Dr. Bob Wettemann
Associate Professor of History
Dr. Robert “Bob” Wettemann, Jr. received his B.A. with Honors in History from Oklahoma State University in May 1993. He attended Texas A&M University, earning a M.A. (1995) and Ph.D. (2001) in History, with emphases in U.S., Military, and Public History. He spent six years in the History Department at McMurry University in Abilene, Texas, earning the rank of Associate Professor and serving as the director of the institution’s Public History program.
Beginning in 2007, he spent two years as a Visiting Professor in the Department of History at the U.S. Air Force Academy. After a brief tenure with the Command Historian’s Office of the U.S. Army Special Operations Command, he returned to the U.S. Air Force Academy to serve as Director of the U.S. Air Force AcademyCenter for Oral History and as the Max F. James Distinguished Researcher in Character and Leadership Development in the U.S. Air Force Academy Center for Character and Leadership Development, where he edited Contrails, the foundational document for U.S. Air Force Academy Cadet development.
He currently serves as an Assistant Professor at the U.S. Air Force Academy Department of History. He is the author of Privilege vs. Equality: Civil Military Relations in the Jacksonian Era, 1815-1845 (Praeger Security International, 2009) and numerous other articles and book chapters on U.S., military, and public history. He has recently completed The Patriot: An American Golf Odyssey, a book length manuscript for the Folds of Honor Foundation.
Ph.D., Texas A&M University (2001)
Master of Arts, Texas A&M University (1995)
Bachelor of Arts (with Honors), Oklahoma State University (1993)
Assistant Professor, Department of History, U.S. Air Force Academy (2016-present)
Max F. James Distinguished Researcher in Character and Leadership Development/Director, USAFA Center for Oral History (2014-2016)
Director, U.S. Air Force Academy Center for Oral History (2010-2016)
Historian, U.S. Army Special Operations Command, Fort Bragg, North Carolina (2009-2010)
Visiting Professor, Department of History, U.S. Air Force Academy (2007-2009)
Associate Professor, Department of History, McMurry University, Texas (2007-2009)
Director, Public History Program, McMurry University, Texas (2002-2007)
Assistant Professor of History, McMurry University, Texas (2001-2007)
Honors & Awards
Stephen L. Orrison Award for Mentoring Excellence, U.S. Air Force Academy Department of History (2017)
Clio Award for Outstanding Contributions to the U.S. Air Force Academy Department of History (2012)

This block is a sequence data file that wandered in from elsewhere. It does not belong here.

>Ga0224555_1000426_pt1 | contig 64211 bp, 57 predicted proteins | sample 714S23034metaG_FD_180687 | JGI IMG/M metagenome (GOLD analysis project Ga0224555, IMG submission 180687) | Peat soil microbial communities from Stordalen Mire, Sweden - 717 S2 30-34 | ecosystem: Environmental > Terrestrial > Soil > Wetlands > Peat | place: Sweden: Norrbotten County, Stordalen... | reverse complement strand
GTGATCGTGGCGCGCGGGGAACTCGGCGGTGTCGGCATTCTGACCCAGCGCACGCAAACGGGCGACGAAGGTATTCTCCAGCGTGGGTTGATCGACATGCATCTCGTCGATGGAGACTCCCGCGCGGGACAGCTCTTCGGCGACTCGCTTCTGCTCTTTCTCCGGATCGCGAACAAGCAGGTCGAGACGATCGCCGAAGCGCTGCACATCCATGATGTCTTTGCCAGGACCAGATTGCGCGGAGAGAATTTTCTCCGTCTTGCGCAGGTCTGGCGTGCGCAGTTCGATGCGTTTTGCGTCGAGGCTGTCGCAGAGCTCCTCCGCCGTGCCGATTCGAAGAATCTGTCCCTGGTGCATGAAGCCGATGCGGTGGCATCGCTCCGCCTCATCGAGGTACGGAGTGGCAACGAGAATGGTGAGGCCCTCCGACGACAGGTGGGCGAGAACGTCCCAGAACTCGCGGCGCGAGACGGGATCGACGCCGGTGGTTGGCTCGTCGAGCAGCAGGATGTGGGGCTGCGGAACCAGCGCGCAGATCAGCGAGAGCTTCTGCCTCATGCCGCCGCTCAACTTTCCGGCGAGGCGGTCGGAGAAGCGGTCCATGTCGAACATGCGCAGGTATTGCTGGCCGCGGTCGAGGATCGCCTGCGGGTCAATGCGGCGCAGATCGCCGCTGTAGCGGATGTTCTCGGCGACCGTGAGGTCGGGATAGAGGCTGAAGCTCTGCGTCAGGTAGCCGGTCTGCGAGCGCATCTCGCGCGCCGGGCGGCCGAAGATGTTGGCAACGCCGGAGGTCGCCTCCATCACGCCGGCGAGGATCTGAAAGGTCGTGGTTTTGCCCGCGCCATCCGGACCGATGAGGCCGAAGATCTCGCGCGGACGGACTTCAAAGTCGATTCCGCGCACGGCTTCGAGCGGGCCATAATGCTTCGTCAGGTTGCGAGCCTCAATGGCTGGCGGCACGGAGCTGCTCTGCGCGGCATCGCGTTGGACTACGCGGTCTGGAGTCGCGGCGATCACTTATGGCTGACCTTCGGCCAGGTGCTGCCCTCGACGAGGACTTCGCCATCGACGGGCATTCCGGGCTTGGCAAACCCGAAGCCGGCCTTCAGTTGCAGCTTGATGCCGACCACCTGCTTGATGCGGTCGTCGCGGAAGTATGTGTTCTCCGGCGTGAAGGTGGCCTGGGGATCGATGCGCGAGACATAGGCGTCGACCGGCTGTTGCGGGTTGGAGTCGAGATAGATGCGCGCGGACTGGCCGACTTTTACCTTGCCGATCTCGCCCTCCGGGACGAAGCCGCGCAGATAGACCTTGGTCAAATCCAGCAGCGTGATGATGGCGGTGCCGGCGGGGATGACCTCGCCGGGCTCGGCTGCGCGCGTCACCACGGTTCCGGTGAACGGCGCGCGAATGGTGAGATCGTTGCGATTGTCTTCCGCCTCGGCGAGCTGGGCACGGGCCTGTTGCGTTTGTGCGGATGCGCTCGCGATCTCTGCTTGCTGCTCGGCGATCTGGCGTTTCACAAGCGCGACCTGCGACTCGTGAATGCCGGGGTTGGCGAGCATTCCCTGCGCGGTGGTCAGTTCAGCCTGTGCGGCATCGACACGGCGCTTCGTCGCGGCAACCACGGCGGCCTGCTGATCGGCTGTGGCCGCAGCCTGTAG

St. George Episcopal Award, Pikes Peak Council, Boy Scouts of America (2012)
McMurry University Graduates’ Faculty Appreciation Award (2004)
Phi Alpha Theta History Honor Society (1993)
Eagle Scout (1986)
Research and Scholarly Interests
“Rhino Tanks and Sticky Bombs: American Ingenuity in World War Two.” This book length manuscript addresses the application of the “use it up, wear it out, make it do, or do without” mentality by U.S. servicemen during the Second World War. As products of a depression-era society that possessed widespread access to machines and a need to develop creative solutions to keep those machines running during periods of economic distress, young men who would become U.S. soldiers, sailors and airmen were particularly well suited in using their technical familiarity to find effective solutions to wartime problems under difficult field conditions. In progress.
“Major Malcolm Wheeler Nicholson: Forgotten Visionary.” In 1911, Malcolm Wheeler Nicholson was commissioned into the U.S. Cavalry. Over the course of his eleven-year military career, he served on the border with General John J. Pershing, in the Philippines in command of Buffalo Soldiers, in Siberia as part of U.S. observation forces, and in the Rhineland with occupation forces at the conclusion of World War I. A forward-thinking and progressive officer, he ran afoul of more conservative army leadership in the aftermath of the Great War, ultimately taking his grievances to President Warren Harding. Forced from the U.S. Army after a much-publicized court martial, he became a popular writer and social commentator, publishing loosely autobiographical pulp fiction and the first comic book, before founding what would become Detective Comics. Returning to writing military commentary and social analysis on the eve of World War II, this book-length biography explores his life as a military analyst and social commentator, demonstrating how his progressive nature earned him the enmity of the U.S. military, forcing him to return and engage with American society in the 1920s and 1930s through the only other medium he knew, literature. In progress.
Edited, with Lt. Gen. (ret’d) Christopher D. Miller, Contrails, Volume 62, 2016-17. (United States Air Force Academy, CO: USAFA, 2016)
“American Weaponry in the Battle of New Orleans,” in The Battle of New Orleans Reconsidered, Curtis Manning, ed., (New Orleans: Louisiana Institute of Higher Education, 2014), 186-204.
“USAFA History at Fifty Years: Curriculum, Teaching, and the Next Generation of U.S. Air Force Leadership,” in Edward A. Kaplan, ed., High Flight: History of the U.S. Air Force Academy (Chicago: Imprint Publications, 2011), 163-174.
Privilege vs. Equality: Civil Military Relations in the Jacksonian Era, 1815-1845 (Santa Barbara, CA: Praeger Security International, 2009)
Donald S. Frazier, Robert F. Pace, and Robert P. Wettemann, Jr., The Texas You Expect: The Story of Buffalo Gap Historic Village (Abilene, TX: Statehouse Press 2006)